Volvo introduced the C30 in 2006, a retro take on a historic model, the 1800ES. The R-Design version includes a sport-tuned suspension, while Volvo's tuning partner, Polestar, offers an option that increases power substantially.
Although the C30 incorporates modern lines, the shape of the car evokes the 1800ES, an old vehicle from Volvo's lineup that used a shooting brake form.
Volvo offers a variety of engines for the C30 in Europe, but the U.S. only gets the turbocharged 2.5-liter five-cylinder. With the Polestar power upgrade, this engine produces 250 horsepower.
The C30 is longer than a typical hatchback, and includes room for four passengers plus cargo.
The suspension tuning makes the front-wheel-drive C30 corner very well.
One standard CNET editor can squeeze into the cargo area. The rear seats also fold down, increasing the available space.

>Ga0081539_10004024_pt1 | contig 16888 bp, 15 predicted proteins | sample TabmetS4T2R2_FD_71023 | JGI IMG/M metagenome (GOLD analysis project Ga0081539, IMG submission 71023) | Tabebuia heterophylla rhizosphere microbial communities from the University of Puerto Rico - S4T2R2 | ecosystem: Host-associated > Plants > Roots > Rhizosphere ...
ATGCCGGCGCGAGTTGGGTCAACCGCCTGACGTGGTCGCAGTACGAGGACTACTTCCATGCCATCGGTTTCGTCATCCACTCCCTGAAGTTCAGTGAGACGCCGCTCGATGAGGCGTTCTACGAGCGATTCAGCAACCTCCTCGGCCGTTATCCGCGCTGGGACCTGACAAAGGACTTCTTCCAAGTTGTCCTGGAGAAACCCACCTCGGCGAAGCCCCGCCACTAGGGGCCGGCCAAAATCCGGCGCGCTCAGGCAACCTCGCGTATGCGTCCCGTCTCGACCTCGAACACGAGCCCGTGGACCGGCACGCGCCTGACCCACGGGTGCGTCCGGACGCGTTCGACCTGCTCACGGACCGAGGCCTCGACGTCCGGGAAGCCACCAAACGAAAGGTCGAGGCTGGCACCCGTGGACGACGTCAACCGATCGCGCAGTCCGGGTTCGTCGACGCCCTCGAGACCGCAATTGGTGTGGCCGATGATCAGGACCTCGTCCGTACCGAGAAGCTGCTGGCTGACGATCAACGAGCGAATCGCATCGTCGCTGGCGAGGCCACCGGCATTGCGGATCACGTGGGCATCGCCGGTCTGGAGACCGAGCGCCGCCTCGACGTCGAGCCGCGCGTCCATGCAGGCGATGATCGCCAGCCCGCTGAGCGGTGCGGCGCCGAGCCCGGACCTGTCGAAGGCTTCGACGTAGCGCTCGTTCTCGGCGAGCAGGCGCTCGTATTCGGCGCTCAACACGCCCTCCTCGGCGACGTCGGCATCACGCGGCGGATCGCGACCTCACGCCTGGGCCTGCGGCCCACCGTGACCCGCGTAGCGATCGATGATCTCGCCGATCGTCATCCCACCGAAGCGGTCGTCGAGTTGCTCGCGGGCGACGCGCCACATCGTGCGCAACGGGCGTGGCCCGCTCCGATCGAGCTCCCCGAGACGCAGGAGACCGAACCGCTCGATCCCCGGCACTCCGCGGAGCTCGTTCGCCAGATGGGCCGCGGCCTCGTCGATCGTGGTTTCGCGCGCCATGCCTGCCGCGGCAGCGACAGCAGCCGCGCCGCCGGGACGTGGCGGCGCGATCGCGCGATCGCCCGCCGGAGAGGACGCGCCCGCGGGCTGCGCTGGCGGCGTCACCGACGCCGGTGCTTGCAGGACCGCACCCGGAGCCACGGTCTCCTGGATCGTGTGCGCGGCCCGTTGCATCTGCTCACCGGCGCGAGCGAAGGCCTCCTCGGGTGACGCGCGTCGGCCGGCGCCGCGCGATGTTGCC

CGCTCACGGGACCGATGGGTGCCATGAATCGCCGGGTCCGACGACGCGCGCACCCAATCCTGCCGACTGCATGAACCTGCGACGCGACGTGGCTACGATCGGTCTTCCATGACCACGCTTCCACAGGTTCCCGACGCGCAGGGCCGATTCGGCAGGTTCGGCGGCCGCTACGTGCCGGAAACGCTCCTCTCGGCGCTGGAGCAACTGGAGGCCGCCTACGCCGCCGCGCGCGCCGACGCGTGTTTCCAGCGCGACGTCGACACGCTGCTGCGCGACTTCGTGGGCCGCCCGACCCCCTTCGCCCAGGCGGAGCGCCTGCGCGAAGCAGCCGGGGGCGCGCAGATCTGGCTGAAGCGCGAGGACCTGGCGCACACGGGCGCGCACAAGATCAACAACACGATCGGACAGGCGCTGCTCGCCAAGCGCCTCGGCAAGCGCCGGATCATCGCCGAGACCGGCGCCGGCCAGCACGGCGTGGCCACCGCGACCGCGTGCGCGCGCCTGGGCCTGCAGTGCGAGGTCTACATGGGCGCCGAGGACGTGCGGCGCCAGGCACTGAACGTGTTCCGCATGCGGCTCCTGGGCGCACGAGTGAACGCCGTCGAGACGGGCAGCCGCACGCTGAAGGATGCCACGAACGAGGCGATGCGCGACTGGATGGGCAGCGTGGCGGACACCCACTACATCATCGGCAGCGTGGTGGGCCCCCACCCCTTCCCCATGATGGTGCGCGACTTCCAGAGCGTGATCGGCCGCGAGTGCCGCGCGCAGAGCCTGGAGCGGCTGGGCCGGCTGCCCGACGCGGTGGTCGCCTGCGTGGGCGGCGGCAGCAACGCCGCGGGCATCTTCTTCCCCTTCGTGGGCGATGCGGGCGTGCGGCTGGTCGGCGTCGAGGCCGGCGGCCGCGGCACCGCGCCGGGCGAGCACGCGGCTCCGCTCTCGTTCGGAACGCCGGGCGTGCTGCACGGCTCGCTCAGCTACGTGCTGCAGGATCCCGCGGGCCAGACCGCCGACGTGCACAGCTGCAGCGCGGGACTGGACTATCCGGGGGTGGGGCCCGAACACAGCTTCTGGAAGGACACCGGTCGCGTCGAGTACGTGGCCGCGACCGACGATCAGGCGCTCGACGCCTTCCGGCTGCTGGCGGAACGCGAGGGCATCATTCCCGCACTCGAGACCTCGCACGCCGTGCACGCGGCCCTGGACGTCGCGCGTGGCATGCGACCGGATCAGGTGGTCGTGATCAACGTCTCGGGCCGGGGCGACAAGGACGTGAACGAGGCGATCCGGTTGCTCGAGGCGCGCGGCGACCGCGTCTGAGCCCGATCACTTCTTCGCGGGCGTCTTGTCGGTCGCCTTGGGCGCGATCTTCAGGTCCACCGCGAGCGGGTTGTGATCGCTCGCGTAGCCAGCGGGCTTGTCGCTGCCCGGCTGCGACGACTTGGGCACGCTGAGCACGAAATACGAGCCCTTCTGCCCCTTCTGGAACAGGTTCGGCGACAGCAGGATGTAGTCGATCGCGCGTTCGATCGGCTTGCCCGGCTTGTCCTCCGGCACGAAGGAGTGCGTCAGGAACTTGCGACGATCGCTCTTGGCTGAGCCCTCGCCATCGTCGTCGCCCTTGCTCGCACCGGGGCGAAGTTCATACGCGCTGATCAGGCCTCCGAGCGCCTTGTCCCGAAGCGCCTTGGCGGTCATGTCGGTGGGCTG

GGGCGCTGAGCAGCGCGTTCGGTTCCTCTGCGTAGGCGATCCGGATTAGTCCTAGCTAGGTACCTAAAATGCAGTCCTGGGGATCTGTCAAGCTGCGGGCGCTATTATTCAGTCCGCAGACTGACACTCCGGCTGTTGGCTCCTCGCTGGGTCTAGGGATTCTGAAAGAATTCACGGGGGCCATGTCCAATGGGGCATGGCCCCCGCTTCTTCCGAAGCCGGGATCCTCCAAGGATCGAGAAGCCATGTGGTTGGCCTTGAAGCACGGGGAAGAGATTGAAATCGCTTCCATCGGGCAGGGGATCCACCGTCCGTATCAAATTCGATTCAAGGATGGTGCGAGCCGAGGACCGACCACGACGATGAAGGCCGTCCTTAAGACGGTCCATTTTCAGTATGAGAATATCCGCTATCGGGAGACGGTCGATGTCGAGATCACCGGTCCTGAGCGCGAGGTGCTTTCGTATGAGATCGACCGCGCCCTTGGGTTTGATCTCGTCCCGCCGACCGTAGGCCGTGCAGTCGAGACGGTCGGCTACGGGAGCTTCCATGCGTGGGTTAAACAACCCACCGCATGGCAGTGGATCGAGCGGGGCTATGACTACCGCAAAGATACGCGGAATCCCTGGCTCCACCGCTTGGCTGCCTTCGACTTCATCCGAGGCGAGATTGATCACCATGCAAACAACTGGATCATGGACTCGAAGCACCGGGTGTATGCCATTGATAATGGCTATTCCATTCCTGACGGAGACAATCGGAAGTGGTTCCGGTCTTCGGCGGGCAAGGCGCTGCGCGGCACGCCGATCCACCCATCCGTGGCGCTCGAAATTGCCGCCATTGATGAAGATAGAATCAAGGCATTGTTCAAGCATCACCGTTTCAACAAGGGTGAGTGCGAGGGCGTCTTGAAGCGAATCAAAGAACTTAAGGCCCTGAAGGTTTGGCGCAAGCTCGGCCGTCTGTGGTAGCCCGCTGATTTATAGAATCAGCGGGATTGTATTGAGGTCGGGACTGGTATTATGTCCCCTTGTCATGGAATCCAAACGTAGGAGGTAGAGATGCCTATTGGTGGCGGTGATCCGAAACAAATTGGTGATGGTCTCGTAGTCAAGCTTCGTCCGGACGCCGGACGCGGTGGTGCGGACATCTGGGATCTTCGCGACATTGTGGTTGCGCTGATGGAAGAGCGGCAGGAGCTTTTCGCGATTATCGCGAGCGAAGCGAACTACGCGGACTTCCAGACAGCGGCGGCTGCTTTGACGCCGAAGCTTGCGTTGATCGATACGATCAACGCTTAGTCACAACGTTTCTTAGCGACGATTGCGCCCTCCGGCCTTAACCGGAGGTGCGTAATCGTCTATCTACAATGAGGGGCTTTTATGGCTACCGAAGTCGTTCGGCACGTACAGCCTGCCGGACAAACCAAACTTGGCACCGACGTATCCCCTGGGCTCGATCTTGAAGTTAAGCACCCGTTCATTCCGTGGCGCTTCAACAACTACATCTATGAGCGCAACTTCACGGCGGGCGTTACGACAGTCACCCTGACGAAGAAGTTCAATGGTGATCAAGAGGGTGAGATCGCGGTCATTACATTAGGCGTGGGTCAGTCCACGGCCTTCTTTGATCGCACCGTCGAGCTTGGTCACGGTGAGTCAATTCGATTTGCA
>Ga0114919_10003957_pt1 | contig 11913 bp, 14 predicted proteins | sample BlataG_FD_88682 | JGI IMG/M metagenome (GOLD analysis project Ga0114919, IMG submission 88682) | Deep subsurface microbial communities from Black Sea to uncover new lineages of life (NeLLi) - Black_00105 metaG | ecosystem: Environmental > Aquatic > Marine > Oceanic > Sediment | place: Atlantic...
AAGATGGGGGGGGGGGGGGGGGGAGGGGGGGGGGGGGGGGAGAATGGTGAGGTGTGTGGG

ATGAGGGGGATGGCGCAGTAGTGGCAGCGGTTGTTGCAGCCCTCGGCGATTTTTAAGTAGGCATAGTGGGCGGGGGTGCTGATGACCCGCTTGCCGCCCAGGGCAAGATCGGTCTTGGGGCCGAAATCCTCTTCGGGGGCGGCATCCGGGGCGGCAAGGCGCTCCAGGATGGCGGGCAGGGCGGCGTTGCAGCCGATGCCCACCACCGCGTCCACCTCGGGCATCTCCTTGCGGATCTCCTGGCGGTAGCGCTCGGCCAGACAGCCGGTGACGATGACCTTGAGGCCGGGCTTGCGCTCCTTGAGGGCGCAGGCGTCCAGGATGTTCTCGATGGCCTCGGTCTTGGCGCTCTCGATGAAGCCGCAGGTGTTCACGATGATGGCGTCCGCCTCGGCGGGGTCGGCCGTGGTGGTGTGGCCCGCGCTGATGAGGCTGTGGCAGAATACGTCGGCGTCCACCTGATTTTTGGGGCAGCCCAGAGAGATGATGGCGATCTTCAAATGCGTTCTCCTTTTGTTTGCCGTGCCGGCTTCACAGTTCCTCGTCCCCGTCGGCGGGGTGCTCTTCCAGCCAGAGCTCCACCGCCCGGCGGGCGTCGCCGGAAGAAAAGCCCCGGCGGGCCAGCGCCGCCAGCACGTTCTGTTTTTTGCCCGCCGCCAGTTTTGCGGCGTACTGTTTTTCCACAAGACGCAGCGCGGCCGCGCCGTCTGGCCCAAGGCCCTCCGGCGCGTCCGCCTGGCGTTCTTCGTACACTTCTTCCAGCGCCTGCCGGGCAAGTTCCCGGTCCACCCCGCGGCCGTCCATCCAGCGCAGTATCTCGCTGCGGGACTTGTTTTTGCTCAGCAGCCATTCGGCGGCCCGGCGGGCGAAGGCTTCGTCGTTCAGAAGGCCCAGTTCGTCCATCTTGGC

Volvo does an exceptionally nice job on the interior, with two-tone leather seats and a floating console.
The twin bucket rear seats limit rear passenger room, although the two that can sit back here will be very comfortable.
The cabin tech in the C30 is piecemeal, the navigation system being a separate component mounted at the top of the dashboard. A radio display lower in the dashboard shows stereo and phone information.
The steering proved very responsive in the C30, tuning typical of European cars.
The blue dials in the instrument cluster are courtesy of the R-Design trim.
The six-speed manual shifts very precisely, but with an ease typical of European transmissions. A five-speed automatic is also available.
Some of the cabin tech features feel a little basic, but the audio sources, with Bluetooth streaming and HD Radio, are up-to-date.
This radio display is barely adequate to show the music library of a connected iPod.
The Bluetooth phone system includes a contact list for a paired phone, but the buttons on the console make it difficult to navigate.
The navigation system, a separate component, flips up from the top of the dashboard. The interface isn't very intuitive, with a row of icons on the left side of the screen.
The quality of the maps in this navigation system is good, and the system includes traffic data.
Entering an address using the controls on the back of the steering wheel can be very tedious.